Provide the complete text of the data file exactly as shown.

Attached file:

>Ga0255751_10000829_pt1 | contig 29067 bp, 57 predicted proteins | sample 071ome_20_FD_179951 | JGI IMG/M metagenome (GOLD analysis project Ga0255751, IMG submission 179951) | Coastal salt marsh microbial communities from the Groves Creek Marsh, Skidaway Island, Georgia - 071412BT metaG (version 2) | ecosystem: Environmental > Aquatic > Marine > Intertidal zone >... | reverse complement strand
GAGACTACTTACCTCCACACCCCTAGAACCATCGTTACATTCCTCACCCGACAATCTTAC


>Ga0255751_10000829_pt1 | contig 29067 bp, 57 predicted proteins | sample 071ome_20_FD_179951 | JGI IMG/M metagenome (GOLD analysis project Ga0255751, IMG submission 179951) | Coastal salt marsh microbial communities from the Groves Creek Marsh, Skidaway Island, Georgia - 071412BT metaG (version 2) | ecosystem: Environmental > Aquatic > Marine > Intertidal zone >... | reverse complement strand
GAGACTACTTACCTCCACACCCCTAGAACCATCGTTACATTCCTCACCCGACAATCTTAC